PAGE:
Who Will Next Serve Bak Chor Mee?

By Jade Hu - Thursday, Feb 20, 2014

A few weeks ago, a colleague of mine brought me to her favourite cheng tng dessert stall at Golden Mile Food Centre. To our chagrin, the shutters were down and an ominous “For Rent” sign greeted us.  Of course we were disappointed and astonished and the hawkers next door were also clueless to where the owner went.  It’s just one of the usual signs that Singapore’s hawker heritage is at risk of dying out.


Often, this current generation of post-war hawkers is just focused on getting by and the question of legacy and continuity never crossed their minds, until it is often too late. For others, they do not want to impose expectations on their children, and there seems to be a common belief by the older generation that ‘youngsters’ are not cut out for this ‘hard life’ trade.  While the reasons are varied and seemingly clichéd, one thing is for sure, the slow death of our culinary legacy is upon us if nothing is done about it.


Mr Huang, 55, leaves home at 3.30am each day to begin preparation for his first batch of soya milk at his stall, Redhill Lane Traditional Soya Milk at Blk 85 Redhill Food Centre. He makes a second batch at 9am, and closes up shop when he’s sold out or at 3pm, whichever is earlier. One and a half years ago, he took a break for eight months to nurse a surgery, to fix the acute leg pain from “standing for long hours on end”. Especially since the traditional way of making soya milk and bean curd involves constant stirring for an hour to make one batch. He is now back to the grind, since he could not afford staying away from work for too long, what with his two children still in primary school and kindergarten. Is he planning to teach his children his skills? He has serious reservations because “they are still too young, and who knows what the future would bring”. Plus, he visualized that their careers would involve computers. A firm believer that “traditional is always better”, he is however resigned to the likelihood that his legacy will not be carried on.
Located in a mature HDB estate, business at Mr Huang’s stall is often sluggish due to low footfall.

Mr and Mrs Tan, both in their 60s, is a husband-and-wife team at Shun Fa Fried Kway Teow and Prawn Mee at North Bridge Road Food Centre. Mr Tan learnt his frying skills from his father since he was 18, and his char kway teow is popular with his loyal customers. Having worked the wok for more than 40 years now, he and his wife are both adamant about not encouraging their three children to take over the business. So far his children have not expressed a hint of interest either. His desire is for his children to do what they love and even if it meant that their legacy would ebb away after their imminent retirement. As for now, they are “taking it one step at a time”, and will keep on serving until they can no longer.
This char kway teow was previously sold at Empress Place – regulars say it still tastes as good.

The Tan’s neighbour, Mr Ke, 44, is a third-generation hawker, having inherited the Ke Shuan Xing Fried Carrot Cake stall from his father and his grandfather. He recalled his primary school days, helping his parents cut carrot cake using fishing lines till his hands were blistered, and then grinding rice and chilli at home. A good-natured and street-wise man, he said, “Of course, it is tough being a hawker. It never gets any easier, but I can keep going because I am used to the tough life.” He left a comfortable career in precious metal recovery to work full-time at the stall in 2009. His passion had always been with food, so it did not seem like he was sacrificing his earlier job for this hawking trade.  He understood the nature of a hawker’s life since young, and now takes to it like fish to water. Mr Ke is not married and does not have any children, and the issue of continuity is far from his mind.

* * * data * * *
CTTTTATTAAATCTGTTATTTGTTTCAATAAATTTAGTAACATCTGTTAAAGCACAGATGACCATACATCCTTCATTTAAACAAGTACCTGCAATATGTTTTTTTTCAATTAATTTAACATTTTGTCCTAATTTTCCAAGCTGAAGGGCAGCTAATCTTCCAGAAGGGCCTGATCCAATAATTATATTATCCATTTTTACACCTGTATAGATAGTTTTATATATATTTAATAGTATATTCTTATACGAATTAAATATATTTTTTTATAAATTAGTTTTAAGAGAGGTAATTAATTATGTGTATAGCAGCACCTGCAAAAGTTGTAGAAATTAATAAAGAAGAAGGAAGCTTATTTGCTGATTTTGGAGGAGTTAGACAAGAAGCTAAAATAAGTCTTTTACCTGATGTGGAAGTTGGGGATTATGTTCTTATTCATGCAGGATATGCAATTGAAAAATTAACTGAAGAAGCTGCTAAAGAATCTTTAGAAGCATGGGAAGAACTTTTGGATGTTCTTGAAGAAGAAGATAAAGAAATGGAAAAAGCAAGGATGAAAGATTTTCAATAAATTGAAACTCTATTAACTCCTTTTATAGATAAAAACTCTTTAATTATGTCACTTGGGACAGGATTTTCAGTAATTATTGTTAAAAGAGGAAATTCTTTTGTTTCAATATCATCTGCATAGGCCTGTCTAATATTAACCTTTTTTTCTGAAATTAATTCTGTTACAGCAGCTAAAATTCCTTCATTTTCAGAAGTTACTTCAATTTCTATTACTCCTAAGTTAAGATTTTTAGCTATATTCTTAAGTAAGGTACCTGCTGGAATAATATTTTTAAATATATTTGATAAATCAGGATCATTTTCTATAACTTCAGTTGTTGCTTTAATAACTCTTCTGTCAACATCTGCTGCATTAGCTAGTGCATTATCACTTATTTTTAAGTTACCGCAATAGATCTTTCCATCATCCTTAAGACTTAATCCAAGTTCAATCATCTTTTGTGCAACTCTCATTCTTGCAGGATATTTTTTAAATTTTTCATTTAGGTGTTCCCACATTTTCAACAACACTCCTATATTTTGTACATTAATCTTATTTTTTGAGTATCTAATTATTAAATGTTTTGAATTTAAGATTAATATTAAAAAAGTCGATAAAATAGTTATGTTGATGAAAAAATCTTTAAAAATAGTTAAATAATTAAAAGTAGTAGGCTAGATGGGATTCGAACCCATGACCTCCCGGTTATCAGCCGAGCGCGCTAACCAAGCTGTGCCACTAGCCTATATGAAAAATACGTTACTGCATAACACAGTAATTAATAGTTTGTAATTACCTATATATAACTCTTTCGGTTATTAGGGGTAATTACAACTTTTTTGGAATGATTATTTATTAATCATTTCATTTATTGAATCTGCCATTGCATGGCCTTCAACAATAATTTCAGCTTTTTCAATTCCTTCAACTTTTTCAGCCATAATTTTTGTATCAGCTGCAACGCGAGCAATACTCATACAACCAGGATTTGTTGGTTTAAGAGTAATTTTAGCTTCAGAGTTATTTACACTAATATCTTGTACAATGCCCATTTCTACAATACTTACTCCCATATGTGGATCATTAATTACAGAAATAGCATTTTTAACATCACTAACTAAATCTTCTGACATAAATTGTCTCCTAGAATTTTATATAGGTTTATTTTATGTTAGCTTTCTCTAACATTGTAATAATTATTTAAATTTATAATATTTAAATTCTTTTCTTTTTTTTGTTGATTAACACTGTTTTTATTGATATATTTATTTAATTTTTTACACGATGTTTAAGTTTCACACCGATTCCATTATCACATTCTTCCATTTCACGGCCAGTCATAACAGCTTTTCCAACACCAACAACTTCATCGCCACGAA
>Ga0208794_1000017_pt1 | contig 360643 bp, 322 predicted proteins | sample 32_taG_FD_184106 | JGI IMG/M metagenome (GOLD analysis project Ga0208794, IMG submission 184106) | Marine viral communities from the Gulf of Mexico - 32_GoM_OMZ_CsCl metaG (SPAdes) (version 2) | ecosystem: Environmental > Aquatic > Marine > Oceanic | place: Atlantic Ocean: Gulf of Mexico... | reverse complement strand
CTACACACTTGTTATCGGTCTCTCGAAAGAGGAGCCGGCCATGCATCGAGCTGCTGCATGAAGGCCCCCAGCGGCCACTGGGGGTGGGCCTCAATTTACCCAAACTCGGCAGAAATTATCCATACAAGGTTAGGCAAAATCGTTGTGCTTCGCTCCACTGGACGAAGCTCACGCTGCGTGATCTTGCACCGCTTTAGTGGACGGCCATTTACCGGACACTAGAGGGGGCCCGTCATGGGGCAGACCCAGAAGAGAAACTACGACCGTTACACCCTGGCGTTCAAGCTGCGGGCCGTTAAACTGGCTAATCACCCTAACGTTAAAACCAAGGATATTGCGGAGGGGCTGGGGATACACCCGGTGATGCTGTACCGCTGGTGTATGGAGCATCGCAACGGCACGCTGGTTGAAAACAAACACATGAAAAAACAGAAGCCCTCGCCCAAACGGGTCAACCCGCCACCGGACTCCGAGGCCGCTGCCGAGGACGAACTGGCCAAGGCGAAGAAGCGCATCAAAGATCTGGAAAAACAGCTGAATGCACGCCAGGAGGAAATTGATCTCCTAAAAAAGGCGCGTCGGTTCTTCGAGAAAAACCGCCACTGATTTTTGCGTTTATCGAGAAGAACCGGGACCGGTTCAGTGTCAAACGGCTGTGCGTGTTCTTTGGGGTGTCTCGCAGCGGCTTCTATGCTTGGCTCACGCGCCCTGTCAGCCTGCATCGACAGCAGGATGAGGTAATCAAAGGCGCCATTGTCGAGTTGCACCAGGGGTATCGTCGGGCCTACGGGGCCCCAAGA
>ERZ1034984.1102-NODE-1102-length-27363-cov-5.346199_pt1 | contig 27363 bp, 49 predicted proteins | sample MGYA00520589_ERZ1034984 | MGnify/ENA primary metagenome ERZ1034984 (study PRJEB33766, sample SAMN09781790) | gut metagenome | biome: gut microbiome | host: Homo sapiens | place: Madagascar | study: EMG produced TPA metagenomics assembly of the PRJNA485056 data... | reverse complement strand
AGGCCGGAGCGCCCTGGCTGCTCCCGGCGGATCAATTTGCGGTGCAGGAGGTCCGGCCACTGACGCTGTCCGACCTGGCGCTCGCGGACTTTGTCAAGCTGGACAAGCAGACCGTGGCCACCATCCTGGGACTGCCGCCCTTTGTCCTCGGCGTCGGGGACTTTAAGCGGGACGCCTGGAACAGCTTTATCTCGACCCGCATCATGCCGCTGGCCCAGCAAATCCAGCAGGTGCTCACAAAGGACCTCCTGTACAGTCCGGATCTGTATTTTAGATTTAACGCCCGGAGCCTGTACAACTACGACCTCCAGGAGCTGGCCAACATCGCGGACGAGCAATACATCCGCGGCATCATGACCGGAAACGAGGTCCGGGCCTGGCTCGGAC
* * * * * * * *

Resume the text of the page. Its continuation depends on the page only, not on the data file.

Always smiling, Mr Ke’s infectious energy brings life to the third-generation carrot cake stall.

Mr Cheung, 63, owner of Fatty Ox HK Kitchen at Amoy Street Food Centre, is known for his top-quality Cantonese dishes at affordable hawker centre prices. He believes that learning to cook well is like a Shaolin monk in training – one has to start from the lowest level, which is what his son has been doing so far, helping out during school holidays and in his spare time. Mr Cheung’s son is thinking about carrying on his father’s legacy, but his priority now is to finish his university studies first. Time will tell if he returns to join the army of new-generation highly educated yet street-smart hawkers.


A much talked about approach of preserving Singapore’s hawker food heritage is to engage existing hawkers to teach potential new ones how to cook a particular dish, and operate a hawker stall. Many hawkers are either not familiar or not interested in such hawker training programmes. Mr Huang suggested that people are naturally more inclined to pass their well-guarded knowledge and ‘family recipes’ to their own children, or at least within the family. Madam Chen, who sells peanut pancakes (mee chiang kueh) at Redhill Food Centre, felt that it is better to focus on her work, instead of “thinking too much” such as sharing her hawker experience to students. Others like Mr Teo, 56, owner of Keng Heng (Whampoa) Lor Mee at Golden Mile Food Centre, and his wife are so busy that they have no time to entertain the thought, let alone spend a whole day or two teaching.  While they understand the need for continuity, they need to take care of their everyday survival before adding more tasks to their already-full plates. So when more traditional old hawkers retire, think, who would make that bowl of bak chor mee or roti prata for your children and the future generations? We should do more to preserve this, as it’s a great food culture worth fighting for.